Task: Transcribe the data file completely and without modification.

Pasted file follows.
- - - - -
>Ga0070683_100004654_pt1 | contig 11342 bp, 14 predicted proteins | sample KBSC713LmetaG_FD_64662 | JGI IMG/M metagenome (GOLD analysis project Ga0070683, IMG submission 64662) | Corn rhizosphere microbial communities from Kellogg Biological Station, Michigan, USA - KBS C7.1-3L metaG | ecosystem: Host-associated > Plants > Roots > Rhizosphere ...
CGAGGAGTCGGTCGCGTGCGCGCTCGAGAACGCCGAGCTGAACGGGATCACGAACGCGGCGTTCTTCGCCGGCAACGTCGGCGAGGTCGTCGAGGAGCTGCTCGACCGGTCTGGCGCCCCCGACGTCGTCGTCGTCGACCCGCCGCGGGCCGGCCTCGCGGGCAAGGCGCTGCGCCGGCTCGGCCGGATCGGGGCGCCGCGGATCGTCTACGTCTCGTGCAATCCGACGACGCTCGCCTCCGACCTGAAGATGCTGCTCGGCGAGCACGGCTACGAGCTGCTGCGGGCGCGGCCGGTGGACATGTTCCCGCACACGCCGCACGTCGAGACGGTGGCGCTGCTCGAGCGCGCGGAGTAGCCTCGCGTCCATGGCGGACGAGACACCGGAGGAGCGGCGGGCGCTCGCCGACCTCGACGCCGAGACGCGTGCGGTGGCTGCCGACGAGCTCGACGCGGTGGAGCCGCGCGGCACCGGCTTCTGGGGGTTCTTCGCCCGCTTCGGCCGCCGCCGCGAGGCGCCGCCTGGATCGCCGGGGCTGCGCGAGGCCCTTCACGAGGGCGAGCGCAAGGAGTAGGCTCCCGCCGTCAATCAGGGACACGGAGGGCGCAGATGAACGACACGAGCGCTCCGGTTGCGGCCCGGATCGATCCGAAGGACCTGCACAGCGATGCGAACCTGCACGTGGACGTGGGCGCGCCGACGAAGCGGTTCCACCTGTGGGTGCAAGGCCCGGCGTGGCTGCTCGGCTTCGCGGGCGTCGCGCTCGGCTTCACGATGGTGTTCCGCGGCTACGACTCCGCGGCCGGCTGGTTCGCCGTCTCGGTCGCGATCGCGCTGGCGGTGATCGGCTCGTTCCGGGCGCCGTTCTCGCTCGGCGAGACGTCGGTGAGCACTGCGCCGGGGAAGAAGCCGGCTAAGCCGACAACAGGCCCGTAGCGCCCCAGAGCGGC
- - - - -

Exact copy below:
>Ga0070683_100004654_pt1 | contig 11342 bp, 14 predicted proteins | sample KBSC713LmetaG_FD_64662 | JGI IMG/M metagenome (GOLD analysis project Ga0070683, IMG submission 64662) | Corn rhizosphere microbial communities from Kellogg Biological Station, Michigan, USA - KBS C7.1-3L metaG | ecosystem: Host-associated > Plants > Roots > Rhizosphere ...
CGAGGAGTCGGTCGCGTGCGCGCTCGAGAACGCCGAGCTGAACGGGATCACGAACGCGGCGTTCTTCGCCGGCAACGTCGGCGAGGTCGTCGAGGAGCTGCTCGACCGGTCTGGCGCCCCCGACGTCGTCGTCGTCGACCCGCCGCGGGCCGGCCTCGCGGGCAAGGCGCTGCGCCGGCTCGGCCGGATCGGGGCGCCGCGGATCGTCTACGTCTCGTGCAATCCGACGACGCTCGCCTCCGACCTGAAGATGCTGCTCGGCGAGCACGGCTACGAGCTGCTGCGGGCGCGGCCGGTGGACATGTTCCCGCACACGCCGCACGTCGAGACGGTGGCGCTGCTCGAGCGCGCGGAGTAGCCTCGCGTCCATGGCGGACGAGACACCGGAGGAGCGGCGGGCGCTCGCCGACCTCGACGCCGAGACGCGTGCGGTGGCTGCCGACGAGCTCGACGCGGTGGAGCCGCGCGGCACCGGCTTCTGGGGGTTCTTCGCCCGCTTCGGCCGCCGCCGCGAGGCGCCGCCTGGATCGCCGGGGCTGCGCGAGGCCCTTCACGAGGGCGAGCGCAAGGAGTAGGCTCCCGCCGTCAATCAGGGACACGGAGGGCGCAGATGAACGACACGAGCGCTCCGGTTGCGGCCCGGATCGATCCGAAGGACCTGCACAGCGATGCGAACCTGCACGTGGACGTGGGCGCGCCGACGAAGCGGTTCCACCTGTGGGTGCAAGGCCCGGCGTGGCTGCTCGGCTTCGCGGGCGTCGCGCTCGGCTTCACGATGGTGTTCCGCGGCTACGACTCCGCGGCCGGCTGGTTCGCCGTCTCGGTCGCGATCGCGCTGGCGGTGATCGGCTCGTTCCGGGCGCCGTTCTCGCTCGGCGAGACGTCGGTGAGCACTGCGCCGGGGAAGAAGCCGGCTAAGCCGACAACAGGCCCGTAGCGCCCCAGAGCGGC